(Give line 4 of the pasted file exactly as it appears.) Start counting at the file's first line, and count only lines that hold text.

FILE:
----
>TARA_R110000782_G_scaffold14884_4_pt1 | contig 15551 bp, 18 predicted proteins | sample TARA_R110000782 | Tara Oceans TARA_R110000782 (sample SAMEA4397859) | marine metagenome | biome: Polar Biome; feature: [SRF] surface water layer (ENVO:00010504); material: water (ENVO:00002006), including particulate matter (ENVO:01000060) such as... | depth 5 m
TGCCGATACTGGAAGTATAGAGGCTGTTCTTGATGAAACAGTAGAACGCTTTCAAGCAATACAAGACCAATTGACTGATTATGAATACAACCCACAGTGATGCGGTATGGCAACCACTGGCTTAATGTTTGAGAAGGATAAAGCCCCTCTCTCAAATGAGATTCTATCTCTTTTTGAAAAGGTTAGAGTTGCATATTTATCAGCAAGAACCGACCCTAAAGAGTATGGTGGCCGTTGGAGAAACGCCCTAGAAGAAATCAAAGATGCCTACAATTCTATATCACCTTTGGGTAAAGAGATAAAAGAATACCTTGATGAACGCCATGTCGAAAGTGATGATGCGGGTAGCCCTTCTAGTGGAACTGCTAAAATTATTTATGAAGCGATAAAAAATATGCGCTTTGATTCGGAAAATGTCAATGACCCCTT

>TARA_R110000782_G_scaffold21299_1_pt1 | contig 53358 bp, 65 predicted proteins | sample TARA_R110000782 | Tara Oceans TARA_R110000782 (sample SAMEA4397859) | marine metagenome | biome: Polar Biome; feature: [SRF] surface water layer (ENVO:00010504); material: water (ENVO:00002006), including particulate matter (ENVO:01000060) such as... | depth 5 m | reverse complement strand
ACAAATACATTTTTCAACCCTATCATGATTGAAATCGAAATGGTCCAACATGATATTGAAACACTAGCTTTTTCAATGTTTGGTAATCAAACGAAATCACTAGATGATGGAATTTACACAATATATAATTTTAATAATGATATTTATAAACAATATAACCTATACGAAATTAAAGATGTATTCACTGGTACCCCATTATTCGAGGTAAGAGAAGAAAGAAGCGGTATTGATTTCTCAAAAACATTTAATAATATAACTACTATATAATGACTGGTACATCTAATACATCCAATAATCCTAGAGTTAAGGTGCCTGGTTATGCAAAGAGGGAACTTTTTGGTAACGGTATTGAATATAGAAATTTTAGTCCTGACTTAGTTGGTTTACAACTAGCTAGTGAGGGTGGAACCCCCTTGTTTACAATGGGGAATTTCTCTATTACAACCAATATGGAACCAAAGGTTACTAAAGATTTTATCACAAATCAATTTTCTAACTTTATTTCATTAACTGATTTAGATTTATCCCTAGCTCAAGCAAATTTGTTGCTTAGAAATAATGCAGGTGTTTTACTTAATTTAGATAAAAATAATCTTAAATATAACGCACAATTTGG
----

ACAAATACATTTTTCAACCCTATCATGATTGAAATCGAAATGGTCCAACATGATATTGAAACACTAGCTTTTTCAATGTTTGGTAATCAAACGAAATCACTAGATGATGGAATTTACACAATATATAATTTTAATAATGATATTTATAAACAATATAACCTATACGAAATTAAAGATGTATTCACTGGTACCCCATTATTCGAGGTAAGAGAAGAAAGAAGCGGTATTGATTTCTCAAAAACATTTAATAATATAACTACTATATAATGACTGGTACATCTAATACATCCAATAATCCTAGAGTTAAGGTGCCTGGTTATGCAAAGAGGGAACTTTTTGGTAACGGTATTGAATATAGAAATTTTAGTCCTGACTTAGTTGGTTTACAACTAGCTAGTGAGGGTGGAACCCCCTTGTTTACAATGGGGAATTTCTCTATTACAACCAATATGGAACCAAAGGTTACTAAAGATTTTATCACAAATCAATTTTCTAACTTTATTTCATTAACTGATTTAGATTTATCCCTAGCTCAAGCAAATTTGTTGCTTAGAAATAATGCAGGTGTTTTACTTAATTTAGATAAAAATAATCTTAAATATAACGCACAATTTGG